Gearing up for December 2, organizers for #GivingTuesday expect to double their reach with twice as many participants as last year.
Conceptualized in October 2012 by the 92nd Street Y in New York City, #GivingTuesday was meant to serve as a counterbalance to the consumer-oriented days around Thanksgiving time—Black Friday and Cyber Monday. Instead of focusing on material goods, the day encourages people to give back, or to spend money on alternative gifts such as donations made on friends and family members’ behalf.
The amount of money given during #GivingTuesday has doubled every year since 2012. Last year helped raise $27 million for nonprofits. From 2012 to 2013, the number of participating non-profits expanded threefold from 2,5000 to 7,000.
The hashtag for #GivingTuesday is trending well. Google Analytics show that interest in the day has doubled since last year, with users searching #GivingTuesday as well as discussing the event on social media. Broadening their outreach effort, organizers have also teamed up with corporate sponsors, including Honest Tea, which will host a social media campaign on behalf of #GivingTuesday.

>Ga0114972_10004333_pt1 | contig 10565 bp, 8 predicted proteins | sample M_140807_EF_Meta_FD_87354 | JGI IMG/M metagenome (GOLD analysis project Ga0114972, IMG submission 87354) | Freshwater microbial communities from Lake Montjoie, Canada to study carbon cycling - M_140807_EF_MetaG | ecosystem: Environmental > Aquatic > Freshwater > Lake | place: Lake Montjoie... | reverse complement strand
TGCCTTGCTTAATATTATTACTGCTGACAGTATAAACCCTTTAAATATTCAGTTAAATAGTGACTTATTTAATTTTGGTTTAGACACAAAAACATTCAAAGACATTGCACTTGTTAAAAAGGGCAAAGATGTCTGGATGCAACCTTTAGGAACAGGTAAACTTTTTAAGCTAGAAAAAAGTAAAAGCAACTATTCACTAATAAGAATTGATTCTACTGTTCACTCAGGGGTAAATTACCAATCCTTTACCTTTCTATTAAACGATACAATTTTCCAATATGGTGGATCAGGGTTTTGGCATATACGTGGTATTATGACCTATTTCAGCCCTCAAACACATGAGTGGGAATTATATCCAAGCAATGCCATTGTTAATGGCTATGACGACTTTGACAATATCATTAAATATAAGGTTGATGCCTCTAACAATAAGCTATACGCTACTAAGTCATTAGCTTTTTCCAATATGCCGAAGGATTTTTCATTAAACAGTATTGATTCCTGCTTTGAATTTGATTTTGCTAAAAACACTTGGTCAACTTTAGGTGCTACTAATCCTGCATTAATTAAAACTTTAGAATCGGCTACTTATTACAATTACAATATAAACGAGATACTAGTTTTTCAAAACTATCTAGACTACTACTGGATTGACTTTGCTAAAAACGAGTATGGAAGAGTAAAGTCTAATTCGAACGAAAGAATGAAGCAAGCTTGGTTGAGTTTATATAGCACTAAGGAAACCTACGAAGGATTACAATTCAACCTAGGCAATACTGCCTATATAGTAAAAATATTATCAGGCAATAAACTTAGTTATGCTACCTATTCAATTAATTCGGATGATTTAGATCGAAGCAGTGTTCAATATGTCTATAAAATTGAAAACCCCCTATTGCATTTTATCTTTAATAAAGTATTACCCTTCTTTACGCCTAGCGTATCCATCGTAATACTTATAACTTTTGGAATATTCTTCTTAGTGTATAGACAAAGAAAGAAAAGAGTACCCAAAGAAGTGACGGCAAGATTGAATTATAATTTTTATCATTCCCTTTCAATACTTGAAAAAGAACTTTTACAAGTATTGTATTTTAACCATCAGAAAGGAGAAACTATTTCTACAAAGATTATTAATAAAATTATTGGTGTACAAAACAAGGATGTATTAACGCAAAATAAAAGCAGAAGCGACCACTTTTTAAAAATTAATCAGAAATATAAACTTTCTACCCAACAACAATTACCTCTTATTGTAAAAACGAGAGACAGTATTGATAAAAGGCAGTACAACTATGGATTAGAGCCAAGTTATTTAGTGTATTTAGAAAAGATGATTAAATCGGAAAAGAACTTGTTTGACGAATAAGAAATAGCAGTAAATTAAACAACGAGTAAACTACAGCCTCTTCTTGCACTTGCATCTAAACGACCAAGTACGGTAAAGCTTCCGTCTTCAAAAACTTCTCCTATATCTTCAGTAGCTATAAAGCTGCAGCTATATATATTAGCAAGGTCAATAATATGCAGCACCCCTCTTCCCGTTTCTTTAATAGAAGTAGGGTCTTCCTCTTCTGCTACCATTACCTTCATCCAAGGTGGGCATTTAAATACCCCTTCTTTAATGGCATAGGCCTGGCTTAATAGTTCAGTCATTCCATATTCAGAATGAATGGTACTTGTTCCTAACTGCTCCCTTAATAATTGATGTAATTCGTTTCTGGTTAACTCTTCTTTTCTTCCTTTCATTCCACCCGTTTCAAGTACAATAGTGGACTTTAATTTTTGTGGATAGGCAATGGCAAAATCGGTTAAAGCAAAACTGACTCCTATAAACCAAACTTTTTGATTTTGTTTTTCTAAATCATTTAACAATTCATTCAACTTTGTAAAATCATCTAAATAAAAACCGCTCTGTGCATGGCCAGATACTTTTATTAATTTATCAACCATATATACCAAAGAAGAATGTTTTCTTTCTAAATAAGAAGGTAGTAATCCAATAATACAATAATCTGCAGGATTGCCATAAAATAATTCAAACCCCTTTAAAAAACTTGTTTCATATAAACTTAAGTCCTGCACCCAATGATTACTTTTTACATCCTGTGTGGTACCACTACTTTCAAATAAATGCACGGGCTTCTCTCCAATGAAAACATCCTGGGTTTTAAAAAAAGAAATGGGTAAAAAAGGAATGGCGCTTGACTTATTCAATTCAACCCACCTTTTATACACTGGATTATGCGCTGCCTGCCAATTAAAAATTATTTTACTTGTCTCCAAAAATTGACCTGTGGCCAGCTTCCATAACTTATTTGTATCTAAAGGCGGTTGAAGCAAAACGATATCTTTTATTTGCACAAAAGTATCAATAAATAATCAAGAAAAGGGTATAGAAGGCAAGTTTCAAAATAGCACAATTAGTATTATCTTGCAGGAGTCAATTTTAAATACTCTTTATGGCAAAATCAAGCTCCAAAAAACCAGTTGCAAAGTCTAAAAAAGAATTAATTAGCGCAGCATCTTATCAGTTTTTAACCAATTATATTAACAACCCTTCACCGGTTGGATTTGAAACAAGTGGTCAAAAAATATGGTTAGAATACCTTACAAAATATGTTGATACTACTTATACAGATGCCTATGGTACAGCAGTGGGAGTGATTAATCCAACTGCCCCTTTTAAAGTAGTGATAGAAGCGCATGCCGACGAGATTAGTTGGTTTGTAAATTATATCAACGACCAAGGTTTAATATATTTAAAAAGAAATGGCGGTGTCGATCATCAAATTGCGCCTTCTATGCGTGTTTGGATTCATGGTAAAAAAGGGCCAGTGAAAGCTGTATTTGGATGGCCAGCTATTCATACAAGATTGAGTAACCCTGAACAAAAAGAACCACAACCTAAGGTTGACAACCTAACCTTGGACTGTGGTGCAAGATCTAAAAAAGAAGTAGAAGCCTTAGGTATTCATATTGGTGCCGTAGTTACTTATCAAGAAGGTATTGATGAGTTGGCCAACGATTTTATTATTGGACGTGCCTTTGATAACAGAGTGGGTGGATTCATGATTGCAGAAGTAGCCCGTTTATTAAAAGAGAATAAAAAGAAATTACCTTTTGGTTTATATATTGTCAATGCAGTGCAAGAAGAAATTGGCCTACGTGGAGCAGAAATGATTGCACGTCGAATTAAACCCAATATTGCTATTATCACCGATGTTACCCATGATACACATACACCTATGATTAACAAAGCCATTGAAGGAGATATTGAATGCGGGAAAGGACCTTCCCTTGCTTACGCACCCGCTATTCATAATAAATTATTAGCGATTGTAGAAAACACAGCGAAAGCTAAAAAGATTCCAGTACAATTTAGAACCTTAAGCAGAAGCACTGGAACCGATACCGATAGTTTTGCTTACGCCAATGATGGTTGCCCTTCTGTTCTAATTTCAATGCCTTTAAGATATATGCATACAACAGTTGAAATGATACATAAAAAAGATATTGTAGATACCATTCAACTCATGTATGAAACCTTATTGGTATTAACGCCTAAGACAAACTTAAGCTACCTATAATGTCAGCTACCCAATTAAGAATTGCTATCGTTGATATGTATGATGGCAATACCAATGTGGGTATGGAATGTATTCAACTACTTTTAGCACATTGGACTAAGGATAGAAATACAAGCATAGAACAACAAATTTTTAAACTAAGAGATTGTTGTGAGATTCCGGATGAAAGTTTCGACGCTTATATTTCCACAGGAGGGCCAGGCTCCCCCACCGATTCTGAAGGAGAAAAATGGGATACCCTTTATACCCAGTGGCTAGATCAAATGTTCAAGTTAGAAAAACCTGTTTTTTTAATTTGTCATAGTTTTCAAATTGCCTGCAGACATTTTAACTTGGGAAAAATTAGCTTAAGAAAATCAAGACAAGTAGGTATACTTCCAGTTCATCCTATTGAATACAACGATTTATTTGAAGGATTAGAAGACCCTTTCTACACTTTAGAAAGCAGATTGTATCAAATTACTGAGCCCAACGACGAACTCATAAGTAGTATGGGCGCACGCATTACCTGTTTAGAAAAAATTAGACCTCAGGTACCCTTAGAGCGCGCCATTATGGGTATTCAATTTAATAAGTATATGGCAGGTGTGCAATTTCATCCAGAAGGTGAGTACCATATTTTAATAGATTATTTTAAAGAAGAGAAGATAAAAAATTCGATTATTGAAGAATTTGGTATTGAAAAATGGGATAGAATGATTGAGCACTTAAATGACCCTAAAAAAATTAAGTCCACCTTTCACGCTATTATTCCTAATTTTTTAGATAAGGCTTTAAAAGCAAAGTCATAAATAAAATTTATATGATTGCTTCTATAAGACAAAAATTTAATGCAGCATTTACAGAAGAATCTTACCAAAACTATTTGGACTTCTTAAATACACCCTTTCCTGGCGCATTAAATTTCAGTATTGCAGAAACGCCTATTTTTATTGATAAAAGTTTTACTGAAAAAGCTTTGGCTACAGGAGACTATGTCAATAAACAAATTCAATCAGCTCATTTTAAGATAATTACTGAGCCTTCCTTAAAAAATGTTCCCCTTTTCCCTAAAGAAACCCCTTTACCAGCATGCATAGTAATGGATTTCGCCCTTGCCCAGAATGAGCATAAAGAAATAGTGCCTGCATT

The accelerated pace of #GivingTuesday’s growth is a positive sign for the fundraising industry. By using media tactics used to target millennials, the event is working proof that a new generation of donors are stepping up to the fundraising challenges that face the nation’s 1.5 million non-profit organizations.
There is some criticism of the event. Some fundraising professionals contend that the emphasis on giving right after Thanksgiving will detract from donors’ interest in holiday giving, the most important fundraising period of the year. Still others think that by asking for people to give on just one day will help foster a culture of “slackstervism”—or charitable behavior that is minimal and relegated to easy actions such as clicking a donate button.
While #GivingTuesday grows in popularity, it will be interesting to keep track of how it affects fundraising trends; how donors interact with the event and how it alters their giving habits will become more evident with increasing numbers of participants and a higher profile.
The likely result is the growth of a younger donor base connecting organizations that share their concerns, passions, and interests.